Here’s an analysis of efforts to protect the Crystal River under the National Wild and Scenic Rivers Act from Brent Gardner-Smith writing for The Aspen Daily News. Click through and read the whole article. Here’s an excerpt:
Thirty-nine miles of the Crystal River are already “eligible” for designation under the federal Wild and Scenic Rivers Act. Now four organizations are building local support to determine if much of the river is also “suitable” for protection under the act.
Passed in 1968, the act allows local and regional communities to develop a federally backed management plan designed to preserve and protect a free-flowing river such as the Crystal River, which runs from the back of the Maroon Bells to the lower Roaring Fork River through Crystal, Marble, Redstone and Carbondale.
Wild and Scenic status, which ultimately requires an act of Congress to obtain, prevents a federal agency from approving, or funding, a new dam or reservoir on a Wild and Scenic-designated river.
And that’s one big reason why Pitkin County, the Roaring Fork Conservancy, the Crystal Valley Environmental Protection Association (CVEPA) and American Rivers are exploring Wild and Scenic status for the Crystal — because it would likely block a potential dam and reservoir from being built at Placita, an old coal town between Marble and Redstone.
The West Divide Water Conservancy District and the Colorado River District are fighting to retain conditional water rights that could allow for a dam across the Crystal and a 4,000-acre-foot reservoir.
The river district says such a reservoir could put more water in the often parched lower Crystal River in the fall and could also provide hydropower…
Chuck Wanner, a former Fort Collins city council member, said at the meetings that it took 10 years to get sections of the Cache La Poudre River on the Eastern Slope designated under Wild and Scenic.
Today, that’s the only river in the state that carries the designation and no river in the vast Colorado River basin is officially Wild and Scenic.
When asked about that via email, Ely of Pitkin County said he thought Colorado had only one designated river because of the “lack of information as to the benefits and restrictions of the designation, and the time and dedication it takes to get it through Congress.”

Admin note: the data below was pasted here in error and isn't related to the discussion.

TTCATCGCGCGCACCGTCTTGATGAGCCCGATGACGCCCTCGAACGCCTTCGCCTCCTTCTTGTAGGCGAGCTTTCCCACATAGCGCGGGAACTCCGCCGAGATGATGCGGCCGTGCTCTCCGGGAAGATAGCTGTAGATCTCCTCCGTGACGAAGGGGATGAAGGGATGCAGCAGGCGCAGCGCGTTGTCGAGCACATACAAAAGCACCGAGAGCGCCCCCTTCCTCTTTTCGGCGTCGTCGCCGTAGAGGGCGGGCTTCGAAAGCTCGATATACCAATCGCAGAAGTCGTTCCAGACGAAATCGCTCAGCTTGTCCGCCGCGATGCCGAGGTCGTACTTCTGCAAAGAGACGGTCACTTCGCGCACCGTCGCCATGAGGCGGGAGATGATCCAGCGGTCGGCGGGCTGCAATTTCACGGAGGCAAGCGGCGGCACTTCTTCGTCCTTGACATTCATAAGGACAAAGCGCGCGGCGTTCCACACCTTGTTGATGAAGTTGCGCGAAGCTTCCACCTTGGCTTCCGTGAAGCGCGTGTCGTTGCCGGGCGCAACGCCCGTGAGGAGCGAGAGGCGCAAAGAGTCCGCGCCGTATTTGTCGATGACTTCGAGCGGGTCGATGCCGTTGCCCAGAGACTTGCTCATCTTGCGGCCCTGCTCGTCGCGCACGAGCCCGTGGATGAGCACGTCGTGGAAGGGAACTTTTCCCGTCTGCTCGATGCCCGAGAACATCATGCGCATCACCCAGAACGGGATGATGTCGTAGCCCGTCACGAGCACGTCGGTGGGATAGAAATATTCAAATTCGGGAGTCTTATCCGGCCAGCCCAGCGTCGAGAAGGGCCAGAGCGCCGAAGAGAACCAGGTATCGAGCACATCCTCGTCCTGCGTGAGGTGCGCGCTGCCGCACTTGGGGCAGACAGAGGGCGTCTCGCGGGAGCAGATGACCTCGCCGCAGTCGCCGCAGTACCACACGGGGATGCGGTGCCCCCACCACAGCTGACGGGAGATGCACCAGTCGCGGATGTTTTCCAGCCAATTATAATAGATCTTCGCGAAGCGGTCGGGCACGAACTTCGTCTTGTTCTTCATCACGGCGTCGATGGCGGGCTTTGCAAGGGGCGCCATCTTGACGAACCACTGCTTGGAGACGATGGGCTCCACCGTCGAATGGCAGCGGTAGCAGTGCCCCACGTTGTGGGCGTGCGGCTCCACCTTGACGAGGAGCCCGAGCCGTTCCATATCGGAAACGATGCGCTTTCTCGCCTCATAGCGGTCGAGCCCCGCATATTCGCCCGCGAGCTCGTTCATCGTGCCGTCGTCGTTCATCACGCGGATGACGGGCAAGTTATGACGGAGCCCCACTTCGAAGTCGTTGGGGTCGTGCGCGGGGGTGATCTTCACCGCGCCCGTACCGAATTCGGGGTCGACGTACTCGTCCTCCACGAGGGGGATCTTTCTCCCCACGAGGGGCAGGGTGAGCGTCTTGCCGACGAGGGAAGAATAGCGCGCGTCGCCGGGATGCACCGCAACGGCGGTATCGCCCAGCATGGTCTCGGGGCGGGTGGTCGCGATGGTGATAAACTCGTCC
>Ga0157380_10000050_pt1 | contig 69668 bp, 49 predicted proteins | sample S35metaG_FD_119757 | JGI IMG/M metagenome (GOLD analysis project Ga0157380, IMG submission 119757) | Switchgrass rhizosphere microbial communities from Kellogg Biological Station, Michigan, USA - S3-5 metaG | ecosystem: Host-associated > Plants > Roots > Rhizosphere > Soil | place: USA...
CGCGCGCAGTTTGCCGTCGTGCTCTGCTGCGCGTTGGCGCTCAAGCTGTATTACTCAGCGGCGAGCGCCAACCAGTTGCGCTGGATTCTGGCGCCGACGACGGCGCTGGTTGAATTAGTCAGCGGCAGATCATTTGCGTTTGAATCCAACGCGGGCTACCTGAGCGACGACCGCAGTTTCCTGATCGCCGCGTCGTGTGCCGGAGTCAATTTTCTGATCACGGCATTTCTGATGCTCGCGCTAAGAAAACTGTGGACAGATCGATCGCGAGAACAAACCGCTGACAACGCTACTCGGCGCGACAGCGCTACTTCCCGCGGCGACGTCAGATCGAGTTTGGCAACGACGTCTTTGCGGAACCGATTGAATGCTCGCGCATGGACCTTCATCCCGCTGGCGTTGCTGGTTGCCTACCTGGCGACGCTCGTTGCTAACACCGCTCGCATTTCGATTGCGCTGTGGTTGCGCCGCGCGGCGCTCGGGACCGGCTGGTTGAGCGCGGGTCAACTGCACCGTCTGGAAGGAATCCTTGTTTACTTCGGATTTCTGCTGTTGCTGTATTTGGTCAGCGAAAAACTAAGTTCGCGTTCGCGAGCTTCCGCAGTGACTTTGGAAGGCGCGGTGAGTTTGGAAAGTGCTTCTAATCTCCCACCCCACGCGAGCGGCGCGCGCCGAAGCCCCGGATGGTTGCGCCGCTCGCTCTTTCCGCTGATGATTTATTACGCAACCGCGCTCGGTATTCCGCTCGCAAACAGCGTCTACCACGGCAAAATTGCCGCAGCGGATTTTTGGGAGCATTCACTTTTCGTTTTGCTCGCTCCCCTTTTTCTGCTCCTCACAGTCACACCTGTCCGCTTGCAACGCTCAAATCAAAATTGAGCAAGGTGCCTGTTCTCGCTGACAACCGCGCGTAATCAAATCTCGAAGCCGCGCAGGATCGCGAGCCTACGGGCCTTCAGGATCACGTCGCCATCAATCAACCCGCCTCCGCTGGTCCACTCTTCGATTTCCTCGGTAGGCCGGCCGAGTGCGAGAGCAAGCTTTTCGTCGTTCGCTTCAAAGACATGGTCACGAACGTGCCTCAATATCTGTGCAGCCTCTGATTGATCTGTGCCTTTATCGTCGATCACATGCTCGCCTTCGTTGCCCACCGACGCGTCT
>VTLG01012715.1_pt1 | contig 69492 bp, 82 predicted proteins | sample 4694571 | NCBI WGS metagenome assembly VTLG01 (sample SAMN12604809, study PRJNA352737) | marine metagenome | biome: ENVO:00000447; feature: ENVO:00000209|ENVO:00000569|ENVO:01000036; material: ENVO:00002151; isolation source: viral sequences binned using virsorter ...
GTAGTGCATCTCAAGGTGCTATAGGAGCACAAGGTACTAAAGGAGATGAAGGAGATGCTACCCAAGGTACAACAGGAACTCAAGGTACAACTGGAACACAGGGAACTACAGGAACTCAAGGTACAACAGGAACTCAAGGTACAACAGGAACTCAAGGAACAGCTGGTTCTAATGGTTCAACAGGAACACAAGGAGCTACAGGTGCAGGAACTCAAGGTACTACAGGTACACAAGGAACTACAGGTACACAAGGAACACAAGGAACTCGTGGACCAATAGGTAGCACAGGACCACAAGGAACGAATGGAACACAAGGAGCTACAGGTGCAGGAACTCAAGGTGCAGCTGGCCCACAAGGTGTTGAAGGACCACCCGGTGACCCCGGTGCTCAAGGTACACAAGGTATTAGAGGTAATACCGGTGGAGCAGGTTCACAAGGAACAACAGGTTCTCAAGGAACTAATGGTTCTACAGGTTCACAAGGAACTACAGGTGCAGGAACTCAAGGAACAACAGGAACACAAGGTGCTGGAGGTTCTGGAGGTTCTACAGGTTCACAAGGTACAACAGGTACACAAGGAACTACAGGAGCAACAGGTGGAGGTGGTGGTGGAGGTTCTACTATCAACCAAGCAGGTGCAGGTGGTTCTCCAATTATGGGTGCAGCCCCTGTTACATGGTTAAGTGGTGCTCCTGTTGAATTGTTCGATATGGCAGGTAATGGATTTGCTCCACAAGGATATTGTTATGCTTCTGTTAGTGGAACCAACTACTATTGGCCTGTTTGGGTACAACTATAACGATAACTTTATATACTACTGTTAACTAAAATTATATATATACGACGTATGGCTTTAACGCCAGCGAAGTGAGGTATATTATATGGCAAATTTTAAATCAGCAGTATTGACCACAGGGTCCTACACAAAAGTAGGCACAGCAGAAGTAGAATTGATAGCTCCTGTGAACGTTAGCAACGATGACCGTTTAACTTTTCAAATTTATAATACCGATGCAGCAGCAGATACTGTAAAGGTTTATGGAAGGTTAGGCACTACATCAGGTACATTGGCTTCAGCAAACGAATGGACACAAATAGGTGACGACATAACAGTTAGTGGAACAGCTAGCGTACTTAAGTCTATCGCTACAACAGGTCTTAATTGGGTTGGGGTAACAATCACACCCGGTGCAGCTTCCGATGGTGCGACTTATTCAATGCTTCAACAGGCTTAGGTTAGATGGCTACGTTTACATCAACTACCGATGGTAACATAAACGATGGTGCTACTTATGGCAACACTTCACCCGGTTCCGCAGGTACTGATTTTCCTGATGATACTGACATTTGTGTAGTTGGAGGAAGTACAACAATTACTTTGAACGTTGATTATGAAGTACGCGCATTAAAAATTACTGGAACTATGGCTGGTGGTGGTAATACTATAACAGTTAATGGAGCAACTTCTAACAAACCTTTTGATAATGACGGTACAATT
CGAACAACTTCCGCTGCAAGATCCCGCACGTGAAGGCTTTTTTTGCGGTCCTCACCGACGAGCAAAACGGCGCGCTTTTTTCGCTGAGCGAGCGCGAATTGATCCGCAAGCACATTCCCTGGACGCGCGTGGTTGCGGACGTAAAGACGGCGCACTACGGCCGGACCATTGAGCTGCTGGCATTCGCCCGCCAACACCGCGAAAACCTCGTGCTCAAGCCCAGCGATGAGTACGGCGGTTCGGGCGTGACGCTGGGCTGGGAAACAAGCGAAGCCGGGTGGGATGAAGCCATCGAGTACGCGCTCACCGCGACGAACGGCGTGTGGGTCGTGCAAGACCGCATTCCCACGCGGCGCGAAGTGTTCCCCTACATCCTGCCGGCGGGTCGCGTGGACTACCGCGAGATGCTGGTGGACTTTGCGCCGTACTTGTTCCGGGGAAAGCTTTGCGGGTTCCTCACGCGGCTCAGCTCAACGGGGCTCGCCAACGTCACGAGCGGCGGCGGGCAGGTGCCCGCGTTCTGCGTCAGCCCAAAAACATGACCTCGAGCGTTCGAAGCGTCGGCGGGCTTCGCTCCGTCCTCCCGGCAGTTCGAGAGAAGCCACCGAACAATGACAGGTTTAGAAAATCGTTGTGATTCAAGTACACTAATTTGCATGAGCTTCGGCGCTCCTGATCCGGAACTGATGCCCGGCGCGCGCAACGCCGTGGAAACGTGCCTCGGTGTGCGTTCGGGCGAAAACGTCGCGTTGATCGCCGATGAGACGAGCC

Another reason may be that once a river is designated Wild and Scenic, the federal government becomes a stakeholder on the river and has a chance to review potential changes to it, such as any new water rights. Some may feel that Colorado water law is complicated enough already.
And then there is the fact that designation eliminates the possibility of federal funding for future water projects, which can dampen the enthusiasm of most cities, counties and water districts.
Whatever the reasons for scarcity in Colorado, Pitkin County is ready to lead a Wild and Scenic process for the Crystal River.
“I think the Crystal has the potential to be a nice clean straightforward effort because there are no out-of-basin uses yet,” Ely wrote. “If there is interest in going forward, we’re happy to be the laboring oar and do that work.”[...]
While today only the Cache la Poudre River has stretches that are designated under the Wild and Scenic Rivers Act, the BLM is preparing a suitability study on a number of area river stretches.
A final EIS is expected to be released in early 2013 by the BLM’s Colorado River Valley Field Office followed by a record of decision in 2014 for the following rivers and river sections:
• Abrams Creek
• Battlement Creek
• Colorado River — State Bridge to Dotsero
• Colorado River — Glenwood Canyon to approximately 1-mile east of No Name Creek
• Deep Creek — From the BLM/Forest Service land boundary to the Deep Creek ditch diversion
• Deep Creek — From the Deep Creek ditch diversion to the BLM/private land boundary
• Eagle River
• Egeria Creek
• Hack Creek
• Mitchell Creek
• No Name Creek
• Rock Creek
• Thompson Creek
• East Middle Fork Parachute Creek Complex
• East Fork Parachute Creek Complex
For more information on regarding Wild and Scenic suitability on these rivers, search for “Colorado River Valley Draft Resource Management Plan,” which will lead you to a BLM website that contains the draft EIS document.
The BLM is also reviewing a number of stretches on major rivers in Colorado, either for eligibility or suitability, including:
• Animas River
• Dolores River
• San Miguel River
• Gunnison River
• Colorado River
• Blue River
In all, according to Deanna Masteron, a public affairs specialist with the BLM in Lakewood, the BLM is currently analyzing more than 100 segments in Colorado through various land-use plans. The Forest Service also has the ability to analyze rivers for Wild and Scenic designation.